I already knew the track and had some fond memories as I did my first race in a car at Road America with Skip Barber. The team called my parents and told them I had a spot if I wanted it. I was in awe. It was so surreal. I didn’t think it would happen so quickly. But then, we had to get all the licensing done in just a couple of days. We drove out there not knowing if it would happen or not, just hoping and praying that everyone would do their part to help me, and when we went to credentials, everything had been filed.
It was such a big weekend with the record crowds for the Verizon IndyCar Series’ return to Road America. So for me to be just a couple of feet away from all the teams was really awesome. I’ve looked up to those guys all my racing career. I was happy with the on-track results, as was the team. We kept in contact, because my parents and I knew we wanted to go with them in 2017. We signed with them and my 2017 season started at the Chris Griffis Memorial Test. I was able to drive the new car, even though ArmsUp had only had the car for a week before the test. To put together a car that no one had ever seen before and to do it in just a week was one thing: to have it run fast was another. The team did a great job and it was a huge step of reassurance going into 2017. What are your expectations for 2017?
This is still my rookie year, so I don’t want to put pressure on. We’ll develop the car further and see how far we can get. My main expectation is that I will give it my all. Being in the car and doing what I love is so important, but I’m also looking forward to the travel and getting the chance to meet and connect with new people. There are so many resources out there in USF2000 and the Mazda Road to Indy and that will be huge for my career. What kind of activities do you do away from the race car?
I am on my high school crew team, which is another big time commitment. At least it’s another racing sport. We had crew this past fall and during the winter. I linked my training with the crew team with my training with PitFit to dial in my fitness the best I could. I’m grateful to have a coach who’s a car guy and who understands where I’m going. That’s the only way I could do it.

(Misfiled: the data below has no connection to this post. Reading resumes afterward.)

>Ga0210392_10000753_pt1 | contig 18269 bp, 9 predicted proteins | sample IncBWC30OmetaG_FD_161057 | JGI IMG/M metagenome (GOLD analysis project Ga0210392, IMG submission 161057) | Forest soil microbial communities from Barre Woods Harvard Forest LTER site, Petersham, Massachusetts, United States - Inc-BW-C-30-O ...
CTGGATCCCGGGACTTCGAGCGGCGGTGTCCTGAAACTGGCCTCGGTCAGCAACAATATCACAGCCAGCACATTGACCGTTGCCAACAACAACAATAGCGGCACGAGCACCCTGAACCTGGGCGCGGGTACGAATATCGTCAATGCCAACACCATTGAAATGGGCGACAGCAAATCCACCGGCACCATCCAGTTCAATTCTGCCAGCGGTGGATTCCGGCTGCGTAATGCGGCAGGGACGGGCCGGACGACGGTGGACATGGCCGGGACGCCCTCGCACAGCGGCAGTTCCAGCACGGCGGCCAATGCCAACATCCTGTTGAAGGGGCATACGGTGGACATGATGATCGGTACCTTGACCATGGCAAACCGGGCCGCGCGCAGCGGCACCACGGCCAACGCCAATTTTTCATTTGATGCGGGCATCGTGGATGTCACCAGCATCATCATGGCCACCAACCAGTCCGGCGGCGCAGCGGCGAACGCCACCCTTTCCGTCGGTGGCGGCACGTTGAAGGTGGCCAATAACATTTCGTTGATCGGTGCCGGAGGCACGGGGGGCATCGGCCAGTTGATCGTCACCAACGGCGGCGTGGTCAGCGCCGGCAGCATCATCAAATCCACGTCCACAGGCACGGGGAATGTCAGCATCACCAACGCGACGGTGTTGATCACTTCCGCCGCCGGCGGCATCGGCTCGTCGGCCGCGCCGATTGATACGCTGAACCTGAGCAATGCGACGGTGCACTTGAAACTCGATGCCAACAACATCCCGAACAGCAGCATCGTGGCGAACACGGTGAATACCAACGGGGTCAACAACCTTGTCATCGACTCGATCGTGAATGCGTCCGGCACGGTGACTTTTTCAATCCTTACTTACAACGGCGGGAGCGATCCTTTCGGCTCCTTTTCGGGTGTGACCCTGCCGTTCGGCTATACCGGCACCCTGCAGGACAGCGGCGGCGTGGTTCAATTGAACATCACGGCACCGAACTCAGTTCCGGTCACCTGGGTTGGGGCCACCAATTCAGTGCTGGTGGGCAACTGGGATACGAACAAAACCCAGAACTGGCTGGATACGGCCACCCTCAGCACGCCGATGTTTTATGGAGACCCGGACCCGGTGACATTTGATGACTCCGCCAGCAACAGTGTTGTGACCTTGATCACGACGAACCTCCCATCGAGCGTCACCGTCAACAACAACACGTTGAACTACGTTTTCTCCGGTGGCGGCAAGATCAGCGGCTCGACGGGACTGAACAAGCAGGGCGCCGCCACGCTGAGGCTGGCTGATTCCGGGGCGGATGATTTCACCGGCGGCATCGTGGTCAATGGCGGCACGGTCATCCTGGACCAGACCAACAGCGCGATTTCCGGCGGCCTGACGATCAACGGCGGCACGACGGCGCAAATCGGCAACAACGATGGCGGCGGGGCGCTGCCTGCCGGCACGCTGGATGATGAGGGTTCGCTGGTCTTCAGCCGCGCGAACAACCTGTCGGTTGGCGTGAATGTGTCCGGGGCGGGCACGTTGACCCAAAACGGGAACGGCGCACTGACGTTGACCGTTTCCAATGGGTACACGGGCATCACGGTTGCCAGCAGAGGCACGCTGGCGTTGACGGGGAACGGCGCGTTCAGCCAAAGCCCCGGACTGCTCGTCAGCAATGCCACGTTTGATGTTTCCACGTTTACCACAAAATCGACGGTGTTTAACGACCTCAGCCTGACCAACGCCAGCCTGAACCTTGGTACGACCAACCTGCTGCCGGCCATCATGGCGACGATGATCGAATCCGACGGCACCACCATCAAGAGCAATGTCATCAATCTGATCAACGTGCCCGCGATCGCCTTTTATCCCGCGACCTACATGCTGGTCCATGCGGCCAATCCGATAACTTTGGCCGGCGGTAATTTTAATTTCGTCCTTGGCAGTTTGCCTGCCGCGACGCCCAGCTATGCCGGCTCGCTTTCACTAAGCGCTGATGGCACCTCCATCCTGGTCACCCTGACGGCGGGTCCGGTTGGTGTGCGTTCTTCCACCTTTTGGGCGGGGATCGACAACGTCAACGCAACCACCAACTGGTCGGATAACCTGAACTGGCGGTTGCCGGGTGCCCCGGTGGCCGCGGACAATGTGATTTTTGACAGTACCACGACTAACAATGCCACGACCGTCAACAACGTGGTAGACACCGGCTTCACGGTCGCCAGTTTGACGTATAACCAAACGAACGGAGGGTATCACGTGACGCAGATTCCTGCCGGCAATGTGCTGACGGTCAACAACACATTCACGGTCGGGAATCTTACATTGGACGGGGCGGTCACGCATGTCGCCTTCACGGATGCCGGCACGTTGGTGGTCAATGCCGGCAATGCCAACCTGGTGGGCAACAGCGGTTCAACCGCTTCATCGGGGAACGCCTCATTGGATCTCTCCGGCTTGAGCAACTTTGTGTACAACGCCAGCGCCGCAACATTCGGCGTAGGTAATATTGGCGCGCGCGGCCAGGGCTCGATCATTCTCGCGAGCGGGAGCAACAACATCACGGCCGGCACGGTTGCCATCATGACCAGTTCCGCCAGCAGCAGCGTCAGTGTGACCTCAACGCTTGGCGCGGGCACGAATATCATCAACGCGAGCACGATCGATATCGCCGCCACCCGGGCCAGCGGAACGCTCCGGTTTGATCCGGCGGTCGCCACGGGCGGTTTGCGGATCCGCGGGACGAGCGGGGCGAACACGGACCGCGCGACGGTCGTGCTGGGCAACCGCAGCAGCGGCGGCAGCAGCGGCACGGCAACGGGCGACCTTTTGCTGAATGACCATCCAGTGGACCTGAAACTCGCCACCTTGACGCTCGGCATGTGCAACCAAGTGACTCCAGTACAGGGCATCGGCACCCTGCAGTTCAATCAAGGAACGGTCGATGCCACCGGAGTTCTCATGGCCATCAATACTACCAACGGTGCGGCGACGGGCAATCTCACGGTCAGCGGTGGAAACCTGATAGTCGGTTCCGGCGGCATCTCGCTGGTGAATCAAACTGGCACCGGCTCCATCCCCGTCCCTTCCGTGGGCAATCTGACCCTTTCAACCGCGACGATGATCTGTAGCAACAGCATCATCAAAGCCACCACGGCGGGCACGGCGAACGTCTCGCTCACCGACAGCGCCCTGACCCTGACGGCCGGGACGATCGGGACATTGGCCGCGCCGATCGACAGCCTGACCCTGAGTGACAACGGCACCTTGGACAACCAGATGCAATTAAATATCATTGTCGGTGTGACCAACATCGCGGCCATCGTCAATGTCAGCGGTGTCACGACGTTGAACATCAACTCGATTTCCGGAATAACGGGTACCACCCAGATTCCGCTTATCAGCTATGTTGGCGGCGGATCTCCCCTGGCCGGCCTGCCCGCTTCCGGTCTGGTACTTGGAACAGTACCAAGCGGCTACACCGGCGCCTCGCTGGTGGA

I’m also earning my Eagle Scout badge in Boy Scouts – I have some great leaders there who help me as well. My Eagle Scout project is building a shed for a local veterans group, so that’s going to be big as well. What is your favorite racetrack?
It’s between Road America and Sebring. I usually don’t like flat tracks, so having Sebring on the list is kind of interesting! I like elevation changes at places like Road America. If I wasn’t driving a race car, I'd be ___________________________.
I’d be focusing on mechanical engineering and business. I’d probably still try to be in the motorsports industry somehow. I’d want to do something in the car industry, like starting my own race team. Do you have a “hidden” talent?
I love to work on cars. I have a 1995 Ford Ranger which is not old, but it’s old enough to need a rebuild. It was my grandfather’s truck, so it has a lot of sentimental value. What do you do to relax and get away from racing?
I love working out, so even though it’s geared toward racing, it’s getting away from actually racing. But I’m always thinking about racing!